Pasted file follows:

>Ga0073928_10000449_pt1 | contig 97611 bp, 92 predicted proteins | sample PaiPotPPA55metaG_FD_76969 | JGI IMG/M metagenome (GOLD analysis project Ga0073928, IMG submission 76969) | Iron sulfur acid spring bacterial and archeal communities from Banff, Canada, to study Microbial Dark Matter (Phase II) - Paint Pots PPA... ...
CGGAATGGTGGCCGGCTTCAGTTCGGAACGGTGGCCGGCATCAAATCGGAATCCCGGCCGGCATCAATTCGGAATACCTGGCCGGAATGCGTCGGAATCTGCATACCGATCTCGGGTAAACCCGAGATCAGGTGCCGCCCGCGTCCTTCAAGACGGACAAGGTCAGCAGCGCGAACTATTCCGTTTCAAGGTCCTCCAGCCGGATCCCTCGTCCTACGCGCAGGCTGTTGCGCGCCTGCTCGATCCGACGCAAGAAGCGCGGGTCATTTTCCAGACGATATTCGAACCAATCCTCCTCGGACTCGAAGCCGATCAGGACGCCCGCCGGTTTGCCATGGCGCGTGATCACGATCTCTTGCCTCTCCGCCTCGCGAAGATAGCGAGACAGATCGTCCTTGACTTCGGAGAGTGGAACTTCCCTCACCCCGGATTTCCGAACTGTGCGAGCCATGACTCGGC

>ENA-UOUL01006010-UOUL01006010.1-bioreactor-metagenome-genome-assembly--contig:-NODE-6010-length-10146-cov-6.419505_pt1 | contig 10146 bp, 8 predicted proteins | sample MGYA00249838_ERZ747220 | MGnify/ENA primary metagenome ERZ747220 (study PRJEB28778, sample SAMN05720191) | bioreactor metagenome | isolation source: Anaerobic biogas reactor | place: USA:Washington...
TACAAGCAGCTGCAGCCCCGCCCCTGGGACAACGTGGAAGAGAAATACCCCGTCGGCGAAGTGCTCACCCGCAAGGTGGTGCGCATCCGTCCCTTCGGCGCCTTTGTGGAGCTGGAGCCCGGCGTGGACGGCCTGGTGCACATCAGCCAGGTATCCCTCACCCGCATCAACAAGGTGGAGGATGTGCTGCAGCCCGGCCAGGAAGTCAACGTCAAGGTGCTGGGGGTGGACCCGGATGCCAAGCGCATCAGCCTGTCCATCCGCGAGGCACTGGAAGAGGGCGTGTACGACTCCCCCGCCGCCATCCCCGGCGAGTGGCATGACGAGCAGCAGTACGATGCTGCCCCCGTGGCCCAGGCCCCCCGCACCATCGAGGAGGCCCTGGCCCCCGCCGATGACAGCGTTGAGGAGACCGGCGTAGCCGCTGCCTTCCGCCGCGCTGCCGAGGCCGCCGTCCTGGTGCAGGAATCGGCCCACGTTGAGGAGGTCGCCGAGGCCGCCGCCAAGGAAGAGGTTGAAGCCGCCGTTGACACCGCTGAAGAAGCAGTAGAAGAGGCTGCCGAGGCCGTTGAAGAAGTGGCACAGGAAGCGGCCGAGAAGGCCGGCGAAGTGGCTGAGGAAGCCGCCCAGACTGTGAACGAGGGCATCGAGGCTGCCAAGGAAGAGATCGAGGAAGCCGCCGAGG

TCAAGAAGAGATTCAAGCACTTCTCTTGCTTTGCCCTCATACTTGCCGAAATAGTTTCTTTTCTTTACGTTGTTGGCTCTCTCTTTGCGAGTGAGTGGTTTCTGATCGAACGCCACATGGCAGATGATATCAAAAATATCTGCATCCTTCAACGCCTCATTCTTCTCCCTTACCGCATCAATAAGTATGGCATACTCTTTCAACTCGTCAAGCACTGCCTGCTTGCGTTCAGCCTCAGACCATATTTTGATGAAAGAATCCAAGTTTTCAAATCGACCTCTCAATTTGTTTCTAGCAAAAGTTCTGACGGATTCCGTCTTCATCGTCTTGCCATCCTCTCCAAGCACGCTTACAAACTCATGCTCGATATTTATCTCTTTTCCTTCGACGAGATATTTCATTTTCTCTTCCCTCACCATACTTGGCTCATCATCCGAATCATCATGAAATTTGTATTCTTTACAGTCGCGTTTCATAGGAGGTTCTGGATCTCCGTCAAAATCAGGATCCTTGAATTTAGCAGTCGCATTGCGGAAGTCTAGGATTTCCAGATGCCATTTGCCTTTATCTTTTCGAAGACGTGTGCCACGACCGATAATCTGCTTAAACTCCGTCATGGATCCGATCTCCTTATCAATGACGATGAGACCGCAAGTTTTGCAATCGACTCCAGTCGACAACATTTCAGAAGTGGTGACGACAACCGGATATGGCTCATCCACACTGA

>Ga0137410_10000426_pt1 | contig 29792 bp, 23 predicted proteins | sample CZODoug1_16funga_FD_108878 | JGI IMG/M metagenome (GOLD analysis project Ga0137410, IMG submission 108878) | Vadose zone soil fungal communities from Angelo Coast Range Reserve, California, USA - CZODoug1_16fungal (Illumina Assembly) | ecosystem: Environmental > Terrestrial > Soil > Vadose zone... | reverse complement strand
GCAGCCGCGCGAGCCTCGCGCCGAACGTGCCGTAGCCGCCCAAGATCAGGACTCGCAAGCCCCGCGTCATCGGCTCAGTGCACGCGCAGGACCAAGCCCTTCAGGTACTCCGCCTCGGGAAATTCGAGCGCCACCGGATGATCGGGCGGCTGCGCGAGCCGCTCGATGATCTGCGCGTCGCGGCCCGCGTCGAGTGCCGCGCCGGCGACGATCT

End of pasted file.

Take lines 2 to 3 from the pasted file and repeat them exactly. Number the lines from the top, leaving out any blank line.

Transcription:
CGGAATGGTGGCCGGCTTCAGTTCGGAACGGTGGCCGGCATCAAATCGGAATCCCGGCCGGCATCAATTCGGAATACCTGGCCGGAATGCGTCGGAATCTGCATACCGATCTCGGGTAAACCCGAGATCAGGTGCCGCCCGCGTCCTTCAAGACGGACAAGGTCAGCAGCGCGAACTATTCCGTTTCAAGGTCCTCCAGCCGGATCCCTCGTCCTACGCGCAGGCTGTTGCGCGCCTGCTCGATCCGACGCAAGAAGCGCGGGTCATTTTCCAGACGATATTCGAACCAATCCTCCTCGGACTCGAAGCCGATCAGGACGCCCGCCGGTTTGCCATGGCGCGTGATCACGATCTCTTGCCTCTCCGCCTCGCGAAGATAGCGAGACAGATCGTCCTTGACTTCGGAGAGTGGAACTTCCCTCACCCCGGATTTCCGAACTGTGCGAGCCATGACTCGGC

>ENA-UOUL01006010-UOUL01006010.1-bioreactor-metagenome-genome-assembly--contig:-NODE-6010-length-10146-cov-6.419505_pt1 | contig 10146 bp, 8 predicted proteins | sample MGYA00249838_ERZ747220 | MGnify/ENA primary metagenome ERZ747220 (study PRJEB28778, sample SAMN05720191) | bioreactor metagenome | isolation source: Anaerobic biogas reactor | place: USA:Washington...